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Chinese school rebuilt with African aid

By Hu Yongqi in Yushu, Qinghai province | China Daily | Updated: 2013-03-27 23:53

Chinese school rebuilt with African aid

A teacher gives a lecture featuring Tibetan language at the China-Congo Friendship Primary School, which was rebuilt after an earthquake in April 2010. Photos by Wang Jing / China Daily

Mutual support

In April 2010, a 7.1-magnitude earthquake devastated the Yushu Tibetan autonomous prefecture that administers Chindu, leaving seven schools wrecked, but fortunately causing no injuries to students. On his visit to the quake's epicenter, then-president Hu Jintao wrote: "We will have new schools and reconstructed homes" on a blackboard at one of the schools in Jyegu township, the home of the prefectural government.

Three buildings at what was then called Wenle Primary School, the original name of the China-Congo Friendship Primary, were badly damaged, and resulted in 54 teachers and 300 students spending a frozen winter in tents. "Two girls and a female teacher lived in each 'female' tent, while eight boys squeezed together in each 'male' tent, because we only had a limited number," said Principal Kunga Jamyang.

When he attended the Shanghai World Expo in April 2010, Denis Sassou N'Guesso, president of the Republic of Congo, expressed his country's wish to build a primary school in the quake-hit area. A statement from the Qinghai Department of Education said China initially suggested that Congo provide a less expensive donation for fear of overburdening the African country. However, at the Congo's insistence, Qinghai finally decided to accept the generous assistance, according to the statement.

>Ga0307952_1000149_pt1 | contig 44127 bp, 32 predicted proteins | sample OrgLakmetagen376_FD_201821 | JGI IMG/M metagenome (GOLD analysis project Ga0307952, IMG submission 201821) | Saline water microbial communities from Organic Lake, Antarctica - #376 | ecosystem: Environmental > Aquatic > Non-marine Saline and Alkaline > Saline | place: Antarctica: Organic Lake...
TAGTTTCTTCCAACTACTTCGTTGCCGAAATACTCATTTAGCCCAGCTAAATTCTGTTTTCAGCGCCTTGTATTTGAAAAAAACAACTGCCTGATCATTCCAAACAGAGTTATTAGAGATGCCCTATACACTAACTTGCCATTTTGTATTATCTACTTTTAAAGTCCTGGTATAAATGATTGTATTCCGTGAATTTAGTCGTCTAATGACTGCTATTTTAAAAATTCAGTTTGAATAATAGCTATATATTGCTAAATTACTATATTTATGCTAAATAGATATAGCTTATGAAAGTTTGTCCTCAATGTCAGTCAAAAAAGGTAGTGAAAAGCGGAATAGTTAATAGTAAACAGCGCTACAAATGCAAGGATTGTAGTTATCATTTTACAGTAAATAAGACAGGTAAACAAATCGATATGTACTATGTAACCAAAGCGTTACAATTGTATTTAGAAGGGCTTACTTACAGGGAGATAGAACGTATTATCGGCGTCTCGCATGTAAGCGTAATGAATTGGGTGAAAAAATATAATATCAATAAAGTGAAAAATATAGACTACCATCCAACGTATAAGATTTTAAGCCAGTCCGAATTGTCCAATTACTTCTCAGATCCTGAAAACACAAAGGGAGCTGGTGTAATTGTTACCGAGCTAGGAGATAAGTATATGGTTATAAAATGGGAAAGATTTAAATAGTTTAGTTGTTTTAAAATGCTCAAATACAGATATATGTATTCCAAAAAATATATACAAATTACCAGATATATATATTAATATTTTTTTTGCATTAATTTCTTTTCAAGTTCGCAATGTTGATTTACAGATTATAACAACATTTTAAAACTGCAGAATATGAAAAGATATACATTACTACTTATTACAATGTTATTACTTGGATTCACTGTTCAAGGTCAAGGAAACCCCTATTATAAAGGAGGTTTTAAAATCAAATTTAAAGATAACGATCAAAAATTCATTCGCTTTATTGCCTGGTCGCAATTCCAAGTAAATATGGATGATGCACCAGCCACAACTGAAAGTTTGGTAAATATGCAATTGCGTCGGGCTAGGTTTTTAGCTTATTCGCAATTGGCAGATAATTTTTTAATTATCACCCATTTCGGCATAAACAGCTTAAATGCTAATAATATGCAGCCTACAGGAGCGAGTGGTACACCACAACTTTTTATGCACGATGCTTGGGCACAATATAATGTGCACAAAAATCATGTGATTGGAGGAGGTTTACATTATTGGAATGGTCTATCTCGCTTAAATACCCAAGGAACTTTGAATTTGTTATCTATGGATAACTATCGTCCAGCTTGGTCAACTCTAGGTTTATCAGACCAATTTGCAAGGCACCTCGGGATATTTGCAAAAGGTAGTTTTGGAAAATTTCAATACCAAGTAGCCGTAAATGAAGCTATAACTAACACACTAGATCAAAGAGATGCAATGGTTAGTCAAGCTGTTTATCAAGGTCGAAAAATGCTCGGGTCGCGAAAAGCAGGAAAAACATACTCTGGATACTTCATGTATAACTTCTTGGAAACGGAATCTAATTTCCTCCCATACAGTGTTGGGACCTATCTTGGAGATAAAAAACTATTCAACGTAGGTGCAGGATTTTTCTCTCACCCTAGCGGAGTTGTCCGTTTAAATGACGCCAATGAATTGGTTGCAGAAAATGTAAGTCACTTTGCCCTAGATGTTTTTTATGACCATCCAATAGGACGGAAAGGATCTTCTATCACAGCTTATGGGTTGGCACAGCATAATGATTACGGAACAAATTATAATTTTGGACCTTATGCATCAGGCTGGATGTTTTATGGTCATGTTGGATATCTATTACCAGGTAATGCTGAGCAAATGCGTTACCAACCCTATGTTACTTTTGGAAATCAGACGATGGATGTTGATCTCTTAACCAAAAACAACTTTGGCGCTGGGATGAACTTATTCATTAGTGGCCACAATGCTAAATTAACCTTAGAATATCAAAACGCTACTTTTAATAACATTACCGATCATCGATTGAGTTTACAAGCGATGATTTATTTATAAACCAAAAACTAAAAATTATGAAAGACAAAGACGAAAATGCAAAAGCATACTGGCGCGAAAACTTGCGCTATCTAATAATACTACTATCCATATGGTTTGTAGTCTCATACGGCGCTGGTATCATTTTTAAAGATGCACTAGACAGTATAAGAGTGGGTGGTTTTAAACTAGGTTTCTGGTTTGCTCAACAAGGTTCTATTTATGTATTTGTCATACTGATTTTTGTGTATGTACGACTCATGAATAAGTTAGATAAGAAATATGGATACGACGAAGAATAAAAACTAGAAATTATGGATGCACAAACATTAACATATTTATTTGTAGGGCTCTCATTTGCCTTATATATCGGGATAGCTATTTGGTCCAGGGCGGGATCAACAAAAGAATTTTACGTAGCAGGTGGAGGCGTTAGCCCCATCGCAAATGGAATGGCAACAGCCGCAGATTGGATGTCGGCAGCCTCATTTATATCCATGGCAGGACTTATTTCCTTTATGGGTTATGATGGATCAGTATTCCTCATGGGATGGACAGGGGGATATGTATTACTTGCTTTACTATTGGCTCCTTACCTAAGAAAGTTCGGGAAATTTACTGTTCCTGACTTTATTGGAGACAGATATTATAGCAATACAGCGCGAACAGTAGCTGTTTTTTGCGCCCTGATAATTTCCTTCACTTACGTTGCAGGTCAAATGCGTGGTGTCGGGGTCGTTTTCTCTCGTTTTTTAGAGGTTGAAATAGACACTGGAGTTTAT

"Although our economic capacity is limited, we should extend help," said Basile Ikouebe, the Congolese foreign minister at a ceremony to celebrate the completion of construction work in July 2012, quoted by the Xinhua News Agency.

Ikouebe said the support was a reciprocal gesture after China offered the African country a great deal of support in areas such as repairing roads. The Congo has enjoyed an enduring and close partnership with the world's second-largest economy since diplomatic ties were established in the 1960s. In 2008, Congo donated $1 million to areas affected by the devastating Wenchuan earthquake in Sichuan province. In total, sub-Saharan countries donated $11 million after the earthquakes in Wenchuan and Yushu.

Congo offered help when the Chinese people were in dire need, and would donate again if China is confronted with a similar situation, said Daniel Owassa, the republic's ambassador to China, in an exclusive interview with China Daily. "We can't wait around and only offer a helping hand once we are wealthy."

Herding and farming accounts for 80 percent of Chindu county's economy, with many kids conforming to the ancestral lifestyle by raising yaks, animals synonymous with the plateau.

"In remote villages, education is likely to be one of the best ways to change the children's destinies, and the new school definitely gives them a better chance of achieving that goal," said the principal.

Although most of the students don't know the exact location of Congo, they are grateful for the kind donation that has given them access to advanced facilities, said student Tsering Lhamo, 13.

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